17 Journal Aviation Management 2008 that they knew it all along, this leads to explanations of events in which a person can be expected to have known what was happening and to have had the ability to prevent the bad consequences from happening. The belief is that individuals, typically at the last moment, could have and should have exercised sufficient control over their actions. The fact that they did not makes them candidates for blame. There appear to be three different types of blame culture, the Personal, the Professional and the Political. In the Personal culture, there is a belief that people who immediately cause an accident should pay for it. Individuals are afraid of the consequences if they should report, especially when it is their own actions, or inactions, that they are reporting. Even if they are not afraid of the organisational consequences, such as punishment, they may still be keenly aware of the loss of face reporting one s own failures can incur. In many national cultures the fear of such outcomes is enough to provide a significant impediment to reporting. These impediments to reporting can be overcome if there is sufficient appreciation that front line operators, whose actions may have been in error at the end of the whole incident trajectory, are equally the victims when there are underlying causes over which they have little or no control (shown in Figure 1). In the Professional culture, individuals may still feel ashamed of the fact that they have performed below their own expectations and would rather not tell. Professional Cultures are those in which the key individuals - pilots, engineers, and doctors form good examples feel that they possess exceptional characteristics and have been given special training so that any failure to exercise the highest professional standards of performance must reflect upon them personally. In many ways these groups may be seen to fall under a reversed attribution error; failure reflects on their failure to exercise sufficient control whatever the circumstances, while success is only what would be expected every day. Finally, the Political culture covers the complex of public constituencies outside the organisation that also seek to identify individuals to blame, from the law to the media. There may be impediments to reporting from external agencies that mean that, even with an open culture within the organisation with the understanding that everyone is fallible, reporting is still an open invitation to some form of sanction, whether legal or in terms of reputation damage to either individuals or the organisation as a whole. The law, almost by definition, institutionalises the concept of blame and subscribes to the belief that identification and punishment of those who fail, whether intentionally or not, is essential. Often there is a belief that punishment, especially in public, will ensure that other people do not make the same errors a belief that flies in the face of 100 years of psychological study. The media is also served by providing easily understood explanations of why things went wrong, especially after a public disaster unfortunately accurate explanations rapidly become too complex to capture in a sound bite or a headline, while pilot error meets the bill easily. In commercial aviation the problem may be exacerbated by the public perception that aviation is safe, therefore any failure of the system must be due to one or more individuals who actively subverted that safe system. 7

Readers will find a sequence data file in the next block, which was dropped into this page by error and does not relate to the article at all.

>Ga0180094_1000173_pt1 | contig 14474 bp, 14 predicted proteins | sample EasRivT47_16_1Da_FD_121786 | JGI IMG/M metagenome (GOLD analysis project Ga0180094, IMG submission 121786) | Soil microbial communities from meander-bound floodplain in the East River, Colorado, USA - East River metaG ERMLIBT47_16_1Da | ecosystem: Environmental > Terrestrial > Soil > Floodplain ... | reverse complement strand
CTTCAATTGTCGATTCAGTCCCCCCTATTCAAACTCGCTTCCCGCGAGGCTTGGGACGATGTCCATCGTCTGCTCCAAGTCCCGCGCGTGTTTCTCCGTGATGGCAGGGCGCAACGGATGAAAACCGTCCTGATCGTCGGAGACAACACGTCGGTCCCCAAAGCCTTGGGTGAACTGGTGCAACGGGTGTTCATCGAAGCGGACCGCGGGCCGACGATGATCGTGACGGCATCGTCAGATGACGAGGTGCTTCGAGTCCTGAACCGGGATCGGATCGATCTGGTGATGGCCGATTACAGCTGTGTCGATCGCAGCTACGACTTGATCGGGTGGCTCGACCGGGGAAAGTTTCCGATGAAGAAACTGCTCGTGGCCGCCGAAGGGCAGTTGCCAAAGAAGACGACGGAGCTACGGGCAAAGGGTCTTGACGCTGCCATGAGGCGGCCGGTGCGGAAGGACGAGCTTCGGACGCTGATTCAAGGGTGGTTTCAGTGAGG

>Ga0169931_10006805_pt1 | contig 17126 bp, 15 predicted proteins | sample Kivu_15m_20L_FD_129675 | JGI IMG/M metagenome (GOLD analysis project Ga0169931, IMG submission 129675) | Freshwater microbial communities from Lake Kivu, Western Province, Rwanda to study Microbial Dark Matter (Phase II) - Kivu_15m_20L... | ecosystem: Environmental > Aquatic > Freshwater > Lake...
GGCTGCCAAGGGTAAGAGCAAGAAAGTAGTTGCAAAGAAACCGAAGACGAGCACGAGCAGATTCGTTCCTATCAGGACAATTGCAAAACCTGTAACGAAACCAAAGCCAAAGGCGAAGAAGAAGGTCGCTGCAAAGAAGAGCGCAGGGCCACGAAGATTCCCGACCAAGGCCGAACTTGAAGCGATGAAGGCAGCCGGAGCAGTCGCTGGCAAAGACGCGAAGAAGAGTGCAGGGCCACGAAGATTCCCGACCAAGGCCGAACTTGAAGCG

18 Safety Reporting in Aviation: Safety Management and Safety Culture in Interaction Some or all of these cultures may be in effect at the same time, they are different but not incompatible because the same psychological mechanisms of blame underlie all three. TYPES OF REPORTING SYSTEM There are a variety of different ways to collect reports. A number of these systems are intended to encourage reporting by avoiding some of the cultural pitfalls. This section describes the different types of system available, the next section considers how they can be used to get people to report. Barach & Small (2000) provide a comprehensive review of reporting systems. Anonymous reporting systems, while potentially capable of lowering the threshold to report, suffer from a number of problems that make them effectively useless. One is that such systems are open to abuse, allowing people to make reports that bring individuals into focus that may be the result of malicious rather than well-intentioned intent. But more important is the fact that it is hard, or impossible, to get the information that is really important; one is left with the immediate description of what happened and little if any trustworthy information about why the event happened. Yet I have argued above that this is the true value of reporting. Confidential reporting systems are intended to overcome the problems with anonymous reporting, removing both malicious reporting and the inability to follow up reported incidents. They should allow people who feel that they may be blamed to report anyway because their names should never be released to those who will blame. The necessity of such systems reflects on the overall culture of the organisation, as it is still felt necessary to protect reporters. Protected reporting systems are those that provide a degree of protection from prosecution. The American ASRS provides immunity for those who report in a timely manner. Open reporting may be constrained, names are known but reports and their results are typically published without references to persons, or totally open, as when access to all reports in the system is available to everyone in the organisation, or limited to those with a need to know. Mandatory reporting is normally demanded by legal requirements. Such reports are invariably specific about individuals, but may be confidential within the confines of the organisation and the regulator, unless the legal authorities decide that they wish to intervene. ICAO Annex 13 (Aircraft Accident & Incident Investigation) sets clear requirements for full and blamefree investigation, implying the same for reporting on non-accident incidents, but the possibility for prosecuting authorities to proceed has always remained, subject to the requirement that they have to collect their own evidence 4. These different systems are intended to make reporting easier for reporters, except for mandatory systems that simply require, with the clear threat of sanctions for non-reporting. It is clear that the level of protection felt necessary to make people feel comfortable with reporting will be a function of the overall safety culture of the organisation (Hudson 2003b), which primarily impacts on the 8 4 Most jurisdictions allow individuals to remain silent in the event that speaking would provide evidence of guilt in a criminal case. The requirement of Annex 13 is to ensure that the information needed to prevent future accidents becomes available, but the fact that something has been stated in the context of Annex 13 means that prosecutors would need to find other proof. The situation in civil cases is, in my opinion, less clear.